Shear wave velocity imaging of landslide debris deposited on an erodible bed and possible movement mechanism for a loess landslide in Jingyang, Xi’an, China

Shear wave velocity imaging of landslide debris deposited on an erodible bed and possible... The South Jingyang Plateau, with a total area of 70 km2, is located in Shaanxi Province, China. Since 1976, more than 50 landslides of different types have occurred repeatedly on the edge slopes of the plateau due to the start of diversion irrigation on the plateau, resulting in great loss of lives and property. To better understand the initiation and movement mechanisms of these loess landslides, we surveyed them and carried out a detailed investigation of a large landslide in the Xihetan area. Our field survey results revealed that although most of these landslides had a long runout with high mobility, most of the landslide materials originating from the edge slopes may have been in an unsaturated state when the landslide occurred. This suggests that the materials at the toe of the edge slope as well as on the travel path along the river terrace might have played a key role in landslide movement. To examine how the materials on the travel path were involved in the landsliding, we used a multichannel surface wave technique and surveyed shear wave velocity (V s ) profiles of the landslide deposits. We also examined the internal geometry of the deposits that outcropped on the right-side slope of the landslide foot. The longitudinal profile of V s along the direction of movement showed that terrace deposits near the toe of the edge slope may have been sheared upward, indicating that at the toe, the surface of rupture might be located inside the terrace deposits. The V s contours showed an A-shaped fold within the landslide deposits in the middle part of the travel path and became greater in the most distal toe part. The V s profile across the deposits showed a U-shaped belt, in which the soil layers have smaller V s . This belt may be the boundary between the sliding landslide debris and terrace deposits. The observed internal geometry of the landslide deposits indicates that a sliding surface developed within the sandy layer underlying the gravel layer. Therefore, we inferred that after failure, the displaced landslide materials overrode and sheared the terrace deposits along its main sliding direction, resulting in the formation of thrust folds within the terrace deposits, and greater V s on the distal toe part of the landslide. http://www.deepdyve.com/assets/images/DeepDyve-Logo-lg.png Landslides Springer Journals

Shear wave velocity imaging of landslide debris deposited on an erodible bed and possible movement mechanism for a loess landslide in Jingyang, Xi’an, China

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Publisher
Springer Berlin Heidelberg
Copyright
Copyright © 2017 by Springer-Verlag Berlin Heidelberg
Subject
Earth Sciences; Natural Hazards; Geography, general; Agriculture; Civil Engineering
ISSN
1612-510X
eISSN
1612-5118
D.O.I.
10.1007/s10346-017-0827-6
Publisher site
See Article on Publisher Site

Abstract

The South Jingyang Plateau, with a total area of 70 km2, is located in Shaanxi Province, China. Since 1976, more than 50 landslides of different types have occurred repeatedly on the edge slopes of the plateau due to the start of diversion irrigation on the plateau, resulting in great loss of lives and property. To better understand the initiation and movement mechanisms of these loess landslides, we surveyed them and carried out a detailed investigation of a large landslide in the Xihetan area. Our field survey results revealed that although most of these landslides had a long runout with high mobility, most of the landslide materials originating from the edge slopes may have been in an unsaturated state when the landslide occurred. This suggests that the materials at the toe of the edge slope as well as on the travel path along the river terrace might have played a key role in landslide movement. To examine how the materials on the travel path were involved in the landsliding, we used a multichannel surface wave technique and surveyed shear wave velocity (V s ) profiles of the landslide deposits. We also examined the internal geometry of the deposits that outcropped on the right-side slope of the landslide foot. The longitudinal profile of V s along the direction of movement showed that terrace deposits near the toe of the edge slope may have been sheared upward, indicating that at the toe, the surface of rupture might be located inside the terrace deposits. The V s contours showed an A-shaped fold within the landslide deposits in the middle part of the travel path and became greater in the most distal toe part. The V s profile across the deposits showed a U-shaped belt, in which the soil layers have smaller V s . This belt may be the boundary between the sliding landslide debris and terrace deposits. The observed internal geometry of the landslide deposits indicates that a sliding surface developed within the sandy layer underlying the gravel layer. Therefore, we inferred that after failure, the displaced landslide materials overrode and sheared the terrace deposits along its main sliding direction, resulting in the formation of thrust folds within the terrace deposits, and greater V s on the distal toe part of the landslide.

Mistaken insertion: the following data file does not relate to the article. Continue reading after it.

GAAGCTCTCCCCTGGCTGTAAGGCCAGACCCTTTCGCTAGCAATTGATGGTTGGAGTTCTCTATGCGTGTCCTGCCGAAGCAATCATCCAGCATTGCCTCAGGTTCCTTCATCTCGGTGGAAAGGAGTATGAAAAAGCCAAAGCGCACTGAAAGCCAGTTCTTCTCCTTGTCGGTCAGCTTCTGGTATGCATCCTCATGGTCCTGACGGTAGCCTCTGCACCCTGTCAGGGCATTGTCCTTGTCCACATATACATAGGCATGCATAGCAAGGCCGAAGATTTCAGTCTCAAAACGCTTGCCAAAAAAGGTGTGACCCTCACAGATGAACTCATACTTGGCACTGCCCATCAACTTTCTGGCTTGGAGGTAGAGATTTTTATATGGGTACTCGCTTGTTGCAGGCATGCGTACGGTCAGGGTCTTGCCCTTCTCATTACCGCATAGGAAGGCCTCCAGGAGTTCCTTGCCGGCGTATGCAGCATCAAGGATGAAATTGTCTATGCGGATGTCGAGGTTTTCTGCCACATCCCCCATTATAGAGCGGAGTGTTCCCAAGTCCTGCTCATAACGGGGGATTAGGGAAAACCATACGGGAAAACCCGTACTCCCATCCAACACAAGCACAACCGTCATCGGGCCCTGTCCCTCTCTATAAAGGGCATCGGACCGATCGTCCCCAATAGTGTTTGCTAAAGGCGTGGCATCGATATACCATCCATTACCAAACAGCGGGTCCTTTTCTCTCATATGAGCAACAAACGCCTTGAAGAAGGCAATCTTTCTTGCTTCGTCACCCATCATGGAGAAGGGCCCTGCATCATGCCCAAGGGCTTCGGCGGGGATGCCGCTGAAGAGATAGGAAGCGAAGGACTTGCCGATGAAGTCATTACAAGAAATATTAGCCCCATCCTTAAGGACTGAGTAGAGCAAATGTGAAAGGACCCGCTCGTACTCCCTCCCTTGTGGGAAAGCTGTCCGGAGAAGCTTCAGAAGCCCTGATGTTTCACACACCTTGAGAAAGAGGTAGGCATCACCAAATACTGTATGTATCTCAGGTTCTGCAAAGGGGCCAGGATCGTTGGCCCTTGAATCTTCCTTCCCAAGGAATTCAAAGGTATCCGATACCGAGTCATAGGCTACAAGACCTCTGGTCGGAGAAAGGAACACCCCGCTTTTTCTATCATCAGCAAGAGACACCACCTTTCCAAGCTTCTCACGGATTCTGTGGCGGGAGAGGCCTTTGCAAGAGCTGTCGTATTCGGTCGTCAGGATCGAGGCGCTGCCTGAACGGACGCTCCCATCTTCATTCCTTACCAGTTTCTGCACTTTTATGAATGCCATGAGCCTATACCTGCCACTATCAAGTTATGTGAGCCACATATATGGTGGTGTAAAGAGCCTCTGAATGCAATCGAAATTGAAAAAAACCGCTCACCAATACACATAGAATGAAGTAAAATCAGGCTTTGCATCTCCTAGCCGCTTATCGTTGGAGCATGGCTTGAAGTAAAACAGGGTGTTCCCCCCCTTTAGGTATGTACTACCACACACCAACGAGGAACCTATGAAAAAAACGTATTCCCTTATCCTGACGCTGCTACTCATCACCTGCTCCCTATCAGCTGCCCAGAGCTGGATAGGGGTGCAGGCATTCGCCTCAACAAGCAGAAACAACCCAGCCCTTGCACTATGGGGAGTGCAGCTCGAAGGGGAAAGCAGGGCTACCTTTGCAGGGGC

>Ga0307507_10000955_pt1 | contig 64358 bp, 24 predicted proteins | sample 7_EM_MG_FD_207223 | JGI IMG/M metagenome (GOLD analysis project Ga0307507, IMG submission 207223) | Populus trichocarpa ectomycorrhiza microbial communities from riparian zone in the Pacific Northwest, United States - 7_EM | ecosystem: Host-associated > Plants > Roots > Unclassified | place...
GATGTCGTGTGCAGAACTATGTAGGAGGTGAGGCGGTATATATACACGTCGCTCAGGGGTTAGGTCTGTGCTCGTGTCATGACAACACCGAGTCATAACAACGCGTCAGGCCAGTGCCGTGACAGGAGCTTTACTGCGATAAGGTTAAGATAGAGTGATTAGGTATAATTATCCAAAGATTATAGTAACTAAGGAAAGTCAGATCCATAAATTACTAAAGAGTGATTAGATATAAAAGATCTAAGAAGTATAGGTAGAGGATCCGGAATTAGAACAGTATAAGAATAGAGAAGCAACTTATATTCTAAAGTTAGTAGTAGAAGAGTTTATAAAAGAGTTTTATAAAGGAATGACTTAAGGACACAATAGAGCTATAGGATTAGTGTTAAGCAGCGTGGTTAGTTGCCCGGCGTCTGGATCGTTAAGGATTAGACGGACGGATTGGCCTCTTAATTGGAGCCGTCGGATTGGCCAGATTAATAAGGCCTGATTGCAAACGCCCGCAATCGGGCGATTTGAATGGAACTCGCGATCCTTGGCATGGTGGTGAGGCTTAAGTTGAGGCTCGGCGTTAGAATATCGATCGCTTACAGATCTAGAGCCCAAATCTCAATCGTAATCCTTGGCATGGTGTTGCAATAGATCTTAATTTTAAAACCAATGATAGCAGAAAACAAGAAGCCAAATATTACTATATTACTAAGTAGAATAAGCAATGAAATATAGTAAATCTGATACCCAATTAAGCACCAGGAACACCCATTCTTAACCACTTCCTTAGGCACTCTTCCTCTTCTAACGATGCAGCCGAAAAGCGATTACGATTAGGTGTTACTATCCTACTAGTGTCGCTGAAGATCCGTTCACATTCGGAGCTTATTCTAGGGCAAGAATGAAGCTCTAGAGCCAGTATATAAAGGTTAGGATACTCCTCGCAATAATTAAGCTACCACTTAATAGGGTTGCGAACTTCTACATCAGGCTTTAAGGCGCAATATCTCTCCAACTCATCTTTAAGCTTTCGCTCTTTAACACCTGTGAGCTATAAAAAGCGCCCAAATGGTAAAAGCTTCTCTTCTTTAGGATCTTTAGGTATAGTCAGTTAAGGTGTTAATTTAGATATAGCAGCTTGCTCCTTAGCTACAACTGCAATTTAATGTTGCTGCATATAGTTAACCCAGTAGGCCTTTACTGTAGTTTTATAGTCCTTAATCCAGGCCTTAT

Journal

LandslidesSpringer Journals

Published: Apr 8, 2017

References

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